The book that I am currently reading is Folks, this ain’t normal by Joel Salatin (who is one of the most important and innovative of those in favor of pasture based, sustainable farming) and it is a fascinating read.  Aunt Rusty, I think you would absolutely love it.  One sort of funny thing it brings up in the chapter that I am reading now is that there is this perception that smart people don’t farm.  I get this myself in my own family when they ask if I really need to go to graduate school if I just want to be a farmer, and as Joel Salatin puts it:

 

“For decades we’ve shipped our best and brightest off to town to become white-collar doctors, lawyers, accountants, and engineers and reserved food production to society’s dolts.  Does that make sense?  Do we really want society’s bottom feeders to be in charge of our air, soil, and water?”

 

This resounds with me, naturally, though I do want to go farther in academics than he really approves of.  He has some not-so-nice sentiments toward land-grant research universities, while I think they could really help the sustainable/local food cause if more students would just realize that these are huge issues.  I asked my animal science professor this week if there was any research going on about sustainable livestock production and he told me that that was mainly happening in the commercial scene and he wasn’t aware of any projects at the university.  Really?  That is utter insanity to me.  How can such a huge research university not even be looking at alternatives to feedlots?  I have since found a professor who may be doing something related to sustainable livestock production, but we’ll see.  Anyway, it is just really interesting stuff, and it is important stuff and I feel like the more you know the better off you’ll be.  Stay tuned for garden updates…possibly tomorrow afternoon!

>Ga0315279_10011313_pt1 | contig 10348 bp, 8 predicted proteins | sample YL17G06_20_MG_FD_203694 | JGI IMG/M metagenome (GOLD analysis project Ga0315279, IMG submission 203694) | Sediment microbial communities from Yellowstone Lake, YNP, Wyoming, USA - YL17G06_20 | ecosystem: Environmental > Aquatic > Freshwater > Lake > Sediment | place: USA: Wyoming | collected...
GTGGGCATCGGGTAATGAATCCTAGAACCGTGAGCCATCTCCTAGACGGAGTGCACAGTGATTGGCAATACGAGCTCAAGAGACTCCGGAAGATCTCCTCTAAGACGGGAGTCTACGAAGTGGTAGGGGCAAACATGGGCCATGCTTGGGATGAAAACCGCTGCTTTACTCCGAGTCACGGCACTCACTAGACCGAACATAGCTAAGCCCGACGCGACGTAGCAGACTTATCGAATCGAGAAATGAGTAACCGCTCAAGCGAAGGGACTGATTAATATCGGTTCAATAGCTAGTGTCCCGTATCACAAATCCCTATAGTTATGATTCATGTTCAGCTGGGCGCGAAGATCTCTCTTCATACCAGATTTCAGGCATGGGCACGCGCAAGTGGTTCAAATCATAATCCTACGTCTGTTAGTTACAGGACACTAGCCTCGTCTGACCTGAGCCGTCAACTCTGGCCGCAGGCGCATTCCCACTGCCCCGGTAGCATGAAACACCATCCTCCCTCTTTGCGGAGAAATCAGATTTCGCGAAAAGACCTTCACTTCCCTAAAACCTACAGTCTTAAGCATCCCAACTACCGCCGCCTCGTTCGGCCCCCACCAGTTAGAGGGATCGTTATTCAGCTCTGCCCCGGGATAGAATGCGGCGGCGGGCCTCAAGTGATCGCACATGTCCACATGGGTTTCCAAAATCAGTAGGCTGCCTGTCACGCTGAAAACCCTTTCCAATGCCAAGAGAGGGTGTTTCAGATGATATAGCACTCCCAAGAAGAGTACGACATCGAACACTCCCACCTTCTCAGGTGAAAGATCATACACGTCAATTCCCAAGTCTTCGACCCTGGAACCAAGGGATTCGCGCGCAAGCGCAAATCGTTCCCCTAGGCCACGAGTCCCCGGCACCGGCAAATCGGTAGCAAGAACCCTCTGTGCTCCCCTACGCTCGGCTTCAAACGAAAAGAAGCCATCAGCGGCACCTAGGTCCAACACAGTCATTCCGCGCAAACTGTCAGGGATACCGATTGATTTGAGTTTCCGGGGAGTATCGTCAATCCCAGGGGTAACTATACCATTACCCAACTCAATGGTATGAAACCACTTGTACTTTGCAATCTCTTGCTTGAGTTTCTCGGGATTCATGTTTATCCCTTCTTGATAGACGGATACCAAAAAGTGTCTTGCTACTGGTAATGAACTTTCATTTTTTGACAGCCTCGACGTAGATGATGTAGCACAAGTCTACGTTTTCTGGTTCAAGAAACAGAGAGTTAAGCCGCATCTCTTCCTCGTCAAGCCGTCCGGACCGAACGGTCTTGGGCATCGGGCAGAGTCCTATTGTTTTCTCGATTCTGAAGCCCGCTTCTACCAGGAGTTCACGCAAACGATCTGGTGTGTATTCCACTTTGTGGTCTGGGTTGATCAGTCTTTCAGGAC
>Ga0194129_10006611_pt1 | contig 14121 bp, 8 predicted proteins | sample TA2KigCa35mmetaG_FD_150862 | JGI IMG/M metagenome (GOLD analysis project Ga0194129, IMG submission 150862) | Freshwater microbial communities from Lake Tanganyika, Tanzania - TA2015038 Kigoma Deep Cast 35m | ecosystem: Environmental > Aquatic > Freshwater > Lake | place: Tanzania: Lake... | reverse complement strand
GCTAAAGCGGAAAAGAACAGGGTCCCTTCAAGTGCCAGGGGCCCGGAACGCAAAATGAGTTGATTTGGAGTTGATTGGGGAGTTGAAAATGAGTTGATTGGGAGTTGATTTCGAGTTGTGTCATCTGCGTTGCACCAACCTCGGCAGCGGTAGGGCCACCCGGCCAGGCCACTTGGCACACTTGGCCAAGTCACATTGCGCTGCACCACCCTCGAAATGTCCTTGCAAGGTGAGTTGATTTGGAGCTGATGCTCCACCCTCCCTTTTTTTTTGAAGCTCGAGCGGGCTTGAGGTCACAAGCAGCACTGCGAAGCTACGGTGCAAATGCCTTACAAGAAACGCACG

About these ads

One thought on “Yes, I want to be a farmer

  1. dianemorey@q.com says:

    Hi Christine, I have just returned from a nice trip to Ohio. We had weather that was 95 degrees with humidity, rain, and then heat on in the house in the mornings. This is a good time to visit there because the corn and tomatoes are ripe! Sounds like your gardening is progressing. I had lots of cherry tomatoes to pick yesterday. Some of them were split- maybe because we have had so much rain they just couldn’t contain the liquid.

    I am going to a class today- it is a series of 6 foreign films- taught by volunteer facilitators at the college. Missed another class yesterday because of the funeral for my friend Karen’s mother. I am keeping busy and trying to keep out of mischief!

    Hope your classes are going well. Will be anxious to talk with you when you have time. Love, Nana

Leave a Reply

Fill in your details below or click an icon to log in:

WordPress.com Logo

You are commenting using your WordPress.com account. Log Out / Change )

Twitter picture

You are commenting using your Twitter account. Log Out / Change )

Facebook photo

You are commenting using your Facebook account. Log Out / Change )

Google+ photo

You are commenting using your Google+ account. Log Out / Change )

Connecting to %s